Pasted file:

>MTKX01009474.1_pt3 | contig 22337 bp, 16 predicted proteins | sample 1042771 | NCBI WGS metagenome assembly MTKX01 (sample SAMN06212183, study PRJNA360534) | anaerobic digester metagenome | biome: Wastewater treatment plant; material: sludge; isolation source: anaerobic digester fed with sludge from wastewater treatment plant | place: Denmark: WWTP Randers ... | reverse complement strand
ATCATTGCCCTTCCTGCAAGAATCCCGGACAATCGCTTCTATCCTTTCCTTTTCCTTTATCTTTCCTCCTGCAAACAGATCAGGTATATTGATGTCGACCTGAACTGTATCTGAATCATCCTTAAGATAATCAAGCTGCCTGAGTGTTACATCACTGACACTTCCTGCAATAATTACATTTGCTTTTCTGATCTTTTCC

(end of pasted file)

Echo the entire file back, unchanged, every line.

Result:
>MTKX01009474.1_pt3 | contig 22337 bp, 16 predicted proteins | sample 1042771 | NCBI WGS metagenome assembly MTKX01 (sample SAMN06212183, study PRJNA360534) | anaerobic digester metagenome | biome: Wastewater treatment plant; material: sludge; isolation source: anaerobic digester fed with sludge from wastewater treatment plant | place: Denmark: WWTP Randers ... | reverse complement strand
ATCATTGCCCTTCCTGCAAGAATCCCGGACAATCGCTTCTATCCTTTCCTTTTCCTTTATCTTTCCTCCTGCAAACAGATCAGGTATATTGATGTCGACCTGAACTGTATCTGAATCATCCTTAAGATAATCAAGCTGCCTGAGTGTTACATCACTGACACTTCCTGCAATAATTACATTTGCTTTTCTGATCTTTTCC